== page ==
The coronavirus is actually a good thing for climate change
Air traffic decreased by 4.3 per cent in February
For all of its obvious negative aspects, the new coronavirus has one notable perk – with the number of people avoiding travel amongst other things, the virus is inadvertently contributing towards reducing the effects of the climate emergency.
Many events have had to be altered or changed for this new, temporary way of life – several international conferences and meetings have been made virtual (the UN Climate Change committee announced that it won’t hold any physical meetings for the foreseeable future in an attempt to tackle the impacts of the virus), but whilst it’s worth noting that climate change may be positively affected, people’s lives are being put majorly on hold. Will this be what’s needed to trigger serious policy change? Will there be a long term impact on climate change as many prepare to start implementing themselves back into the world again?
Ed Conway of The Times wrote in a recent article that “if you were a young, hardline environmentalist looking for the ultimate weapon against climate change, you could hardly design anything better than coronavirus.
“Unlike most other such diseases, it kills mostly the old who, let’s face it, are more likely to be climate sceptics. It spares the young. Most of all, it stymies the forces that have been generating greenhouse gases for decades.”
Although a little extreme, Conway has a point – the fact is that, right now, this virus could see some of the largest decreases in climate emissions seen in a long time, far surpassing any current governmental policy on the issue. Supposedly, analysts claim that this will be the first significant fall in emissions since the 2008-09 financial crisis, with occasions like these being an incredibly effective way of stopping climate change due to its changing of attitudes, physically stopping people from partaking in activities that are detrimental to the planet and, as Conway rather bluntly put it, removing some of those that are most likely to be sceptical of the whole idea.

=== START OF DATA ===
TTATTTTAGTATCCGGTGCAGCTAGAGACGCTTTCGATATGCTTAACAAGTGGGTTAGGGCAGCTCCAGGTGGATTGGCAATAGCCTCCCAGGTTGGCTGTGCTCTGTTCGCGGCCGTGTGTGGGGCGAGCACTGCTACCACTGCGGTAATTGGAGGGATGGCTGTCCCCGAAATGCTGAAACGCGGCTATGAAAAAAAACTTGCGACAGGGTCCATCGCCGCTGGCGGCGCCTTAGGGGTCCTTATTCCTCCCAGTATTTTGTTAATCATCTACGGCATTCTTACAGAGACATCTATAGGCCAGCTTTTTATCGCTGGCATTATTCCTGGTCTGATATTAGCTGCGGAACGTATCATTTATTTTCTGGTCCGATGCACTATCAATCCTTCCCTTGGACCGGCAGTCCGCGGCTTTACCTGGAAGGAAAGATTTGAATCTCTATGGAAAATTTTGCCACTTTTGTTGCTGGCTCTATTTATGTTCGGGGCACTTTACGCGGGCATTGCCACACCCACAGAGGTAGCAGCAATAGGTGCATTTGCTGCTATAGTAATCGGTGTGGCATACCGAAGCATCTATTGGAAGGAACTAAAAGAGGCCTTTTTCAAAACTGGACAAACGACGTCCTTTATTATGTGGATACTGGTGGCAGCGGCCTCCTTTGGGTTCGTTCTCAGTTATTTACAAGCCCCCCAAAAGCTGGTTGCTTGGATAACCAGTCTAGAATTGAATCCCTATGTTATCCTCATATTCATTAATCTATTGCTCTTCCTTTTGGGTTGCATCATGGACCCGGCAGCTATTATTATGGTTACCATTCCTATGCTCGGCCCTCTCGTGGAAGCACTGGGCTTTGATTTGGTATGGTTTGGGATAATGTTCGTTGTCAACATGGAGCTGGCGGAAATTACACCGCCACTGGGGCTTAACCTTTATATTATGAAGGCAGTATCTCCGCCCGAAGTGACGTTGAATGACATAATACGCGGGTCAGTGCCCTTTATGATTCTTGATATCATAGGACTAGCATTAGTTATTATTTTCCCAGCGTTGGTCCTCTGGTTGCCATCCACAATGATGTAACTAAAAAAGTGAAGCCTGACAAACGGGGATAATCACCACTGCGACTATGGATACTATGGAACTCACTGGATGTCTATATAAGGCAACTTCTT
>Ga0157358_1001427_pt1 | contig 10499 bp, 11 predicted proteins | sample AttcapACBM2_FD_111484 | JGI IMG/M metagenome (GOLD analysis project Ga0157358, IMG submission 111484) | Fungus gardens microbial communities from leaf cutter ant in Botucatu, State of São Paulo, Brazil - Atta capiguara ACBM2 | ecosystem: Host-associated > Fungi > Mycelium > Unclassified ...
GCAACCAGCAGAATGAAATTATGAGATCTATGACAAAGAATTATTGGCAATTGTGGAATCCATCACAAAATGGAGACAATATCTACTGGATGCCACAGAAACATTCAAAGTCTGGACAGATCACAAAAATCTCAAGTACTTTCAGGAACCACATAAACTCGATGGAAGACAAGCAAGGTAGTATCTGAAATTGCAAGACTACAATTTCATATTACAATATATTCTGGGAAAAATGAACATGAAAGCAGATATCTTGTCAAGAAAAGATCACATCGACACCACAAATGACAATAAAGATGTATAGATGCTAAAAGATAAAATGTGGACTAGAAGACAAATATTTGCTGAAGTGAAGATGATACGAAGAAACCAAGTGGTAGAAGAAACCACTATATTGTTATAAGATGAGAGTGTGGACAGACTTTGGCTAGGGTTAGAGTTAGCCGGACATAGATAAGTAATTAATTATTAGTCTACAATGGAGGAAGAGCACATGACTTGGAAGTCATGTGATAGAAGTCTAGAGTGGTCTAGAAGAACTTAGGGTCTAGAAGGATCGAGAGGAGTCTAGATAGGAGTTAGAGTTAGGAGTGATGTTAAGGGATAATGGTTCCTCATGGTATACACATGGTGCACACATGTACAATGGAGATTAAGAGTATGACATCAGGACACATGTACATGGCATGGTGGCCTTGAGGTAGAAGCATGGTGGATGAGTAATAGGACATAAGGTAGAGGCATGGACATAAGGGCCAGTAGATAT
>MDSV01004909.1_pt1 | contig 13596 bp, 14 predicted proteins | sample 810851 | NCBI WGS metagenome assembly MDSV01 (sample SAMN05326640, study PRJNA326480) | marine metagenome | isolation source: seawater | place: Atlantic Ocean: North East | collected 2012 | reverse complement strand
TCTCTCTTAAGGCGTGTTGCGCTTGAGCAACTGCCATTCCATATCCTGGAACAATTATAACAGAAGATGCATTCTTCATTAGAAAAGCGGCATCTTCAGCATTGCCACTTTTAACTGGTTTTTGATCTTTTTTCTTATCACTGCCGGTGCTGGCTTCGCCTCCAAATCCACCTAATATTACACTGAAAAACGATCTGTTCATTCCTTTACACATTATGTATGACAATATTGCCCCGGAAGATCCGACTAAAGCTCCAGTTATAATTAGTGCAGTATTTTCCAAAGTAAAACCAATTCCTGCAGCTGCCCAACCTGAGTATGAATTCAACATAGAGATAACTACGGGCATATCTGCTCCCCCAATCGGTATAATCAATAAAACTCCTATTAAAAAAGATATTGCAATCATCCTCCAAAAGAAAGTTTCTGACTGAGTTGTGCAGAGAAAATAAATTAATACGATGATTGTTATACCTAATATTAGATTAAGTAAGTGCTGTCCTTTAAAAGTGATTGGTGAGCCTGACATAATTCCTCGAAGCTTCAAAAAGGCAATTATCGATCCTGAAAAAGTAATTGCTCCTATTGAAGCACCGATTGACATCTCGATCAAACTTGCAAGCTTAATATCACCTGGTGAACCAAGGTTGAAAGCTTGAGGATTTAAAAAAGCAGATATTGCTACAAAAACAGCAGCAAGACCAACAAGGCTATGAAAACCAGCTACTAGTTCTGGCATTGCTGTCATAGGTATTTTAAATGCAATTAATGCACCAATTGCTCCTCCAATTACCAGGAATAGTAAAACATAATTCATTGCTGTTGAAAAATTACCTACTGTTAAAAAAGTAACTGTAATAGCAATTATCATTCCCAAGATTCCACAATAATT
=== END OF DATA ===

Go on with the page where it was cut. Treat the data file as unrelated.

Transport became the most polluting UK sector in 2018, and is set to be the element of our activity that is impacted the most during the pandemic as people self isolate. During this time, they won’t be using nearly as much road transport as they would otherwise which, according to the Office for National Statistics, increased by 29 per cent from 1990 to 2018. This could perhaps culminate in a timely reconsideration on the ban on diesel and petrol vehicles in London, which is set to be by 2040, with a subsequent goal for the UK to reach net-zero emissions by 2050.
According to The Washington Post, “Experts say that greenhouse gas emissions in China, the world’s largest current contributor to climate change, are down 25 per cent in recent weeks as the country conducted a massive societal intervention to stop the spread of the virus. Air pollution is also down, due to decreased driving and less coal burning.” This extends to air travel, with The Guardian claiming that “global air traffic decreased by 4.3 per cent in February with cancellations of tens of thousands of flights to affected areas.” The impact of the virus on the climate is overwhelmingly positive when it comes to the restriction of travel.
COVID19 is currently slowing climate change due to its impact on people’s longstanding activities and habits that are detrimental to the earth. More clearly needs to be done once the virus has peaked and people start t0 fall back into the same harmful behaviours. Yes, everything is on hold right now, but maybe this is the event that we all needed to inspire real long term change.